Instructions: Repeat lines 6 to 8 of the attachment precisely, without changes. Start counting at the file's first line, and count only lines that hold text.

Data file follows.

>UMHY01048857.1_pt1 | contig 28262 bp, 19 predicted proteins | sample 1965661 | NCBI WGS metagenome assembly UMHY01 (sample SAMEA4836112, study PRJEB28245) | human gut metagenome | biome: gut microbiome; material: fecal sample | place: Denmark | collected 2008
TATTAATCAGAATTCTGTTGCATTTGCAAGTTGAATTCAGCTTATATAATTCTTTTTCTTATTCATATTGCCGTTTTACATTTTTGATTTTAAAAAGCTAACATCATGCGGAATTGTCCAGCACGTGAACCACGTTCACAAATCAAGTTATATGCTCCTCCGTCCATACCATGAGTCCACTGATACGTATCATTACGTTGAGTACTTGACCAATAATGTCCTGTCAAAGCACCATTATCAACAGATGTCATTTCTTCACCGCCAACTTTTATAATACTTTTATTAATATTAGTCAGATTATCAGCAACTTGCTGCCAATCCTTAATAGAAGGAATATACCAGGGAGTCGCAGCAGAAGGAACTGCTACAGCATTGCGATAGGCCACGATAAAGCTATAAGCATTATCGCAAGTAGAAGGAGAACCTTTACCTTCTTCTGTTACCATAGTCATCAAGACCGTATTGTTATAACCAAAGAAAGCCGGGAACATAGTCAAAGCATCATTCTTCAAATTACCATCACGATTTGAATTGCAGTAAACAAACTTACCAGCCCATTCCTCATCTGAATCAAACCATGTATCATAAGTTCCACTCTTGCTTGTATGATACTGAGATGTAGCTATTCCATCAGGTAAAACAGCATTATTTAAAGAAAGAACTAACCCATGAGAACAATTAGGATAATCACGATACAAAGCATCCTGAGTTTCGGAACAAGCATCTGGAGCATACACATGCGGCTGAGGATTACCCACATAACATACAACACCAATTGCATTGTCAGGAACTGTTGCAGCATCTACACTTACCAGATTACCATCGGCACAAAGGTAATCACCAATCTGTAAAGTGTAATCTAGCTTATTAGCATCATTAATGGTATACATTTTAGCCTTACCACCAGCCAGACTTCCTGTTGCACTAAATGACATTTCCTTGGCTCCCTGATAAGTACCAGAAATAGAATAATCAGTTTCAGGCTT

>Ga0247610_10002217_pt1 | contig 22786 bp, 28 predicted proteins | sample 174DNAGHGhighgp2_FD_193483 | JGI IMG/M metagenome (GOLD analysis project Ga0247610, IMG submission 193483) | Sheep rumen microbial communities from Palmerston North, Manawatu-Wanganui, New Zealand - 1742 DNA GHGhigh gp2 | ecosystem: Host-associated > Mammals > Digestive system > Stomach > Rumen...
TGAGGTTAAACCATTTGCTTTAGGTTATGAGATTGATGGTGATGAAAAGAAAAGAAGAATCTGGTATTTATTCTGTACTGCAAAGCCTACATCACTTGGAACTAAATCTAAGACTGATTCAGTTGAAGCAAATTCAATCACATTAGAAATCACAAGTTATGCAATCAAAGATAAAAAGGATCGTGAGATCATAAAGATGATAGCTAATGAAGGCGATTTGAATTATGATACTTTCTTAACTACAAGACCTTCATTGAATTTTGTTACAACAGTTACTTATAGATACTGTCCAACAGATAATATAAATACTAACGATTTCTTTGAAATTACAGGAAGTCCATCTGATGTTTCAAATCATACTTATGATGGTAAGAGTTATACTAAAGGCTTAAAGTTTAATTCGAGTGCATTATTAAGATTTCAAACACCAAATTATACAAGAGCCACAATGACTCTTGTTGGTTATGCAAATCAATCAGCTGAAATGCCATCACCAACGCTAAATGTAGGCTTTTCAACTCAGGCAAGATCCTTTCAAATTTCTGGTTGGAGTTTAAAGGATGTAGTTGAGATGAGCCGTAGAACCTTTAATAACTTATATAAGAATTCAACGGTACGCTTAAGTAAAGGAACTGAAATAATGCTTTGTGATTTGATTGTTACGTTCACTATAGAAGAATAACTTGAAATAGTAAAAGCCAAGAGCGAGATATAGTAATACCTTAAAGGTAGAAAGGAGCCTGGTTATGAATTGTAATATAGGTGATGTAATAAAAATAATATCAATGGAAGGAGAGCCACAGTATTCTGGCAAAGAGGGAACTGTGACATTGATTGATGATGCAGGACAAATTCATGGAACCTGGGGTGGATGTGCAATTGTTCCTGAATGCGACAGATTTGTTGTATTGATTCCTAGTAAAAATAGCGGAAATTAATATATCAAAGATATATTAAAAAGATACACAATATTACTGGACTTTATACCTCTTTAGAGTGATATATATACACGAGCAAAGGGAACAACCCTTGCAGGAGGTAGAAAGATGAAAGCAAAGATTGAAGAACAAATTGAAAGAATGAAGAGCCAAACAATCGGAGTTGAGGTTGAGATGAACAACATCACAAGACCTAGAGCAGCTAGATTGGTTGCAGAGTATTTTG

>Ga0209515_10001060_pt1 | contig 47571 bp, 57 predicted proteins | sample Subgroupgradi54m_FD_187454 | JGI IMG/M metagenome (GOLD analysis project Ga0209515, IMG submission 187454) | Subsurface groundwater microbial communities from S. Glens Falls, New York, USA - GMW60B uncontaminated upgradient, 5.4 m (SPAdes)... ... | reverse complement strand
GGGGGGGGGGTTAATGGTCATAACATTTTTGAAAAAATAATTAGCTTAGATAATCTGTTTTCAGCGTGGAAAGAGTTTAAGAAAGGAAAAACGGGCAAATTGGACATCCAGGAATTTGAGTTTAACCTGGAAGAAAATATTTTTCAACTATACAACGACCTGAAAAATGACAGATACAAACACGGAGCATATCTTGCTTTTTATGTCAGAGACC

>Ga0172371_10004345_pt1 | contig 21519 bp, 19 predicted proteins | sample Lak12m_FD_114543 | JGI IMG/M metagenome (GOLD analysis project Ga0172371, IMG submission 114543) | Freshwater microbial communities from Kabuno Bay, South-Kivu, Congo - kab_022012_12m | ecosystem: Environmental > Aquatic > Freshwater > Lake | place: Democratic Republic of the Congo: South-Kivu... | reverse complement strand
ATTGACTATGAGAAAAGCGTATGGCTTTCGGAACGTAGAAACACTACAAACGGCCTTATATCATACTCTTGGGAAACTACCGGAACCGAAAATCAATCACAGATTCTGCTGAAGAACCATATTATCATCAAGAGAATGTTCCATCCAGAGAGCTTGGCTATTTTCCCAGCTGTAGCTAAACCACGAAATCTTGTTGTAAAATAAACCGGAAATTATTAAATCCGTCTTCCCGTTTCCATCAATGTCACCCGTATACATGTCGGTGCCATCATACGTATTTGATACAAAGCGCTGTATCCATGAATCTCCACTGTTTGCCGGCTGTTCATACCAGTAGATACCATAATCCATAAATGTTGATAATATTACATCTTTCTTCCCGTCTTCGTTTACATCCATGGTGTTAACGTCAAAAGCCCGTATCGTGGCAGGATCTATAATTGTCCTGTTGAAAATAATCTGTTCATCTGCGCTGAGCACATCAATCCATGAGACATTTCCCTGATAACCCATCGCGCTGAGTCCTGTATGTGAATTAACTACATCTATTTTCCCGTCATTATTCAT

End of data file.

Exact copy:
GGGGGGGGGGTTAATGGTCATAACATTTTTGAAAAAATAATTAGCTTAGATAATCTGTTTTCAGCGTGGAAAGAGTTTAAGAAAGGAAAAACGGGCAAATTGGACATCCAGGAATTTGAGTTTAACCTGGAAGAAAATATTTTTCAACTATACAACGACCTGAAAAATGACAGATACAAACACGGAGCATATCTTGCTTTTTATGTCAGAGACC

>Ga0172371_10004345_pt1 | contig 21519 bp, 19 predicted proteins | sample Lak12m_FD_114543 | JGI IMG/M metagenome (GOLD analysis project Ga0172371, IMG submission 114543) | Freshwater microbial communities from Kabuno Bay, South-Kivu, Congo - kab_022012_12m | ecosystem: Environmental > Aquatic > Freshwater > Lake | place: Democratic Republic of the Congo: South-Kivu... | reverse complement strand
ATTGACTATGAGAAAAGCGTATGGCTTTCGGAACGTAGAAACACTACAAACGGCCTTATATCATACTCTTGGGAAACTACCGGAACCGAAAATCAATCACAGATTCTGCTGAAGAACCATATTATCATCAAGAGAATGTTCCATCCAGAGAGCTTGGCTATTTTCCCAGCTGTAGCTAAACCACGAAATCTTGTTGTAAAATAAACCGGAAATTATTAAATCCGTCTTCCCGTTTCCATCAATGTCACCCGTATACATGTCGGTGCCATCATACGTATTTGATACAAAGCGCTGTATCCATGAATCTCCACTGTTTGCCGGCTGTTCATACCAGTAGATACCATAATCCATAAATGTTGATAATATTACATCTTTCTTCCCGTCTTCGTTTACATCCATGGTGTTAACGTCAAAAGCCCGTATCGTGGCAGGATCTATAATTGTCCTGTTGAAAATAATCTGTTCATCTGCGCTGAGCACATCAATCCATGAGACATTTCCCTGATAACCCATCGCGCTGAGTCCTGTATGTGAATTAACTACATCTATTTTCCCGTCATTATTCAT